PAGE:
Event Coverage: 2016 Indianapolis 500 Presented by PennGrade Oil

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Alexander Rossi was one of our dark horse picks to win the race and when he crossed the finish line first, he absolutely deserved it.  Rossi and his Andretti Autosport teammates have been quick all month long, but Rossi's speed, combined with race strategist and owner Bryan Herta's brilliant strategy call, put the Californian rookie in Victory Lane.  The basic headline you've most likely heard is he saved enough fuel to barely coast over the finish line, but that only scratches the surface of what Rossi and the Herta/Andretti Autosport contingent pulled off.
Rossi's race, just like his 32 fellow competitors, started with the familiar 11 rows of 3.  It is one of the most spectacular sights in all of racing, seeing those pristine cars line up before going into battle.  In the third row, Helio Castroneves' car stalled as he left the grid.  His Penske team was able to quickly refire the car and he retook his starting position half a parade lap later.  
Only one row behind, Rossi was starting in 11th.  His pace made him the fasest rookie in the field.  In fact, he only barely missed out on the Fast 9 during Saturday qualifying.  NAPA is a brand new sponsor to the team.  How new?  While most Indy deals come together well in advance, Rossi's car was still sponsorless during the Indy GP.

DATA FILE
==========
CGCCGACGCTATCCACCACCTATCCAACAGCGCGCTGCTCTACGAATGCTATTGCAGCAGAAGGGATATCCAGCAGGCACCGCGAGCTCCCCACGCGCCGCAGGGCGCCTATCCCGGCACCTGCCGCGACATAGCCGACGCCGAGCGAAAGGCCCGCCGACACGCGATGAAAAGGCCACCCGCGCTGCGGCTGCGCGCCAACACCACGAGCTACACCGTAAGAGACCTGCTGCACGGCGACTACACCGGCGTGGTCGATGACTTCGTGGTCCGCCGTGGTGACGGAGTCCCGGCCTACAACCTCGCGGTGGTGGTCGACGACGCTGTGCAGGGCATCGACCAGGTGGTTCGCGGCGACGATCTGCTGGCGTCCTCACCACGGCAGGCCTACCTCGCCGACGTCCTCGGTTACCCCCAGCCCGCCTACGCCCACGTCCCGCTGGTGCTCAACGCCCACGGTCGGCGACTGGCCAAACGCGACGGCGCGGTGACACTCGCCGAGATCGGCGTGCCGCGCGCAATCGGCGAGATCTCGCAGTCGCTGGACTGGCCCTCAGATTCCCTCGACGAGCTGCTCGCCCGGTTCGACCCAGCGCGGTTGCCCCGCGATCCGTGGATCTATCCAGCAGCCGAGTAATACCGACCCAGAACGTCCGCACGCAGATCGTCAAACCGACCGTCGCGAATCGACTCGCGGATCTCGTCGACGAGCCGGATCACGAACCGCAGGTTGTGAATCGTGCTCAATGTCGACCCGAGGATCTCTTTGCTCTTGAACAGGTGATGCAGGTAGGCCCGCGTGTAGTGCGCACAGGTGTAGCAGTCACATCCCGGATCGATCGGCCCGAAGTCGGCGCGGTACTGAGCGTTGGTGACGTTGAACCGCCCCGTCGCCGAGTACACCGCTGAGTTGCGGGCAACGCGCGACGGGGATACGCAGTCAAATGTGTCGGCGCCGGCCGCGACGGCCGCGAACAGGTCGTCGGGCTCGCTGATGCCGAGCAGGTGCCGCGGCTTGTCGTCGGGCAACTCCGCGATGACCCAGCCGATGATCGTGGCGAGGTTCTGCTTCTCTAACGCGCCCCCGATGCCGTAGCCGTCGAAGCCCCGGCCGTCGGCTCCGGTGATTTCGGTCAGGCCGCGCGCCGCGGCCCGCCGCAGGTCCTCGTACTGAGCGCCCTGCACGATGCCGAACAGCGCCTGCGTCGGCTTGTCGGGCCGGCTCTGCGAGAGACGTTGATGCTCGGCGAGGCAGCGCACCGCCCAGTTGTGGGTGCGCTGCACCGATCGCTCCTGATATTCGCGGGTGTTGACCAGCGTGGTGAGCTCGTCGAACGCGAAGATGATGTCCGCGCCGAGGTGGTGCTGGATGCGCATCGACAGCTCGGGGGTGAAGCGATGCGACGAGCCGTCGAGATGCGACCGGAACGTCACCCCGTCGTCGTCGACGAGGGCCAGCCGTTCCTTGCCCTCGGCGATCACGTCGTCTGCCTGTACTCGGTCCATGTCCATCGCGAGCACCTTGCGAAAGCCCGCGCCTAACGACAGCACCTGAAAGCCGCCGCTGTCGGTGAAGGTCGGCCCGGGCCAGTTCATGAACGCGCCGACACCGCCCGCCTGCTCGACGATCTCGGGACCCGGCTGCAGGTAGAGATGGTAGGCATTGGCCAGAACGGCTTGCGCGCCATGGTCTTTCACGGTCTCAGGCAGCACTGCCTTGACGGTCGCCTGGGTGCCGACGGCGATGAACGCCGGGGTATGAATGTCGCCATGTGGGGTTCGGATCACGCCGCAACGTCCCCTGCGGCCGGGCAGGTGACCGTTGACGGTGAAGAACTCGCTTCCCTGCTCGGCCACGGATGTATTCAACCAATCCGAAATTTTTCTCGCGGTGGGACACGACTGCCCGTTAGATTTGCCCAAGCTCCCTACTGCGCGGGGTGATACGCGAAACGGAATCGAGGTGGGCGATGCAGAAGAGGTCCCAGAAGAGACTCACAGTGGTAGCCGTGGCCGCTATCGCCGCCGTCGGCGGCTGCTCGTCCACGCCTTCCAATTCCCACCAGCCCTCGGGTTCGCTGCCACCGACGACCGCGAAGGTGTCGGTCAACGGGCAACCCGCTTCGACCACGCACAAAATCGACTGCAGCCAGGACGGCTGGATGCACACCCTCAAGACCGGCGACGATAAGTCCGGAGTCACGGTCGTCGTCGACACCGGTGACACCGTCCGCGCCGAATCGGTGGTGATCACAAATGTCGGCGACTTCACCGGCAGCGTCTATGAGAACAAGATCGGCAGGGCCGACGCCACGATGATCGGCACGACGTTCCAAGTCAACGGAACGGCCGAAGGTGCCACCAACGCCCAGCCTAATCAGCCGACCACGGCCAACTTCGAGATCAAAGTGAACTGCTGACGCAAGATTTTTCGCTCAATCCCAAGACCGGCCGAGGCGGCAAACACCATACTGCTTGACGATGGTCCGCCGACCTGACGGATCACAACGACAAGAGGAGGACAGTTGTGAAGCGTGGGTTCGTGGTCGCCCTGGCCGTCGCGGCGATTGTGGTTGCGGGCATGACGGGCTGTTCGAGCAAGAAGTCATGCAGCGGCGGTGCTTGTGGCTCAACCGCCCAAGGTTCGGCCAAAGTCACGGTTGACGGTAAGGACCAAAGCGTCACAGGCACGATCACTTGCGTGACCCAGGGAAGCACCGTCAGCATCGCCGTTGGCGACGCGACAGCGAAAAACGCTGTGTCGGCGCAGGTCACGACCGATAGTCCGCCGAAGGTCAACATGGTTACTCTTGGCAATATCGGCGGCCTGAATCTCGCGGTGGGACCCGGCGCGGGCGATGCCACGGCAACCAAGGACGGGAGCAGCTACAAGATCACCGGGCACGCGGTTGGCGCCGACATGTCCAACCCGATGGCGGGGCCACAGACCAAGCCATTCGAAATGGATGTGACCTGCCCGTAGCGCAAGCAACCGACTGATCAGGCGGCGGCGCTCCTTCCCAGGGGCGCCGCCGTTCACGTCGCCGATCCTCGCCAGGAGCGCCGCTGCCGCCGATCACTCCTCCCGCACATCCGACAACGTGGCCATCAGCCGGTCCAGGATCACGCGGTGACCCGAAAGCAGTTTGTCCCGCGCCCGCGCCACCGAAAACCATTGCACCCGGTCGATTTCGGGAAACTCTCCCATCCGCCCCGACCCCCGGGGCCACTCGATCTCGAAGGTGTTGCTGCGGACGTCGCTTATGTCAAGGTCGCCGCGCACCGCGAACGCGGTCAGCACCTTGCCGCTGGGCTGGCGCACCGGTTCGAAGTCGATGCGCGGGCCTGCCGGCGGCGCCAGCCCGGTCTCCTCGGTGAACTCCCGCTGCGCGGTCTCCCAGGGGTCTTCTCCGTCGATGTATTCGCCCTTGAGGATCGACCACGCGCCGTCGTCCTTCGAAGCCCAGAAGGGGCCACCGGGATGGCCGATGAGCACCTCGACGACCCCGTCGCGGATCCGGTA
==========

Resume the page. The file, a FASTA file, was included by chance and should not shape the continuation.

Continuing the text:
With the green flag in the air, the field streamed into Turn 1.  Unlike last year's race, the field made it through Turns 1 and 2 cleanly.  Polesitter James Hinchcliffe lead down the back straight, but former teammate Ryan Hunter-Reay passed Josef Newgarden on the outside of Turn 1, drafted Hinchcliffe, and took the lead going into Turn 3.
RHR would lead the first lap, as well as the second.  The draft is strong at Indy and as they started Lap 3… 
…Hinch came back and re-took the lead!  This back and forth continued for the next 50 laps, with neither driver able to lead more than 2 consecutive laps before being overtaken.  It was pretty obvious each was feeling out the other and planning for the end.  Much like the best Daytona 500s, as well as last year’s Indy 500, it seemed early on that whoever made the perfect pass at the end of the race could win it.
Rossi bounced between 11th, 12th, and 13th during the first stint.  The team strategy was to play it cool early and get through the first half of the race with a clean nose.

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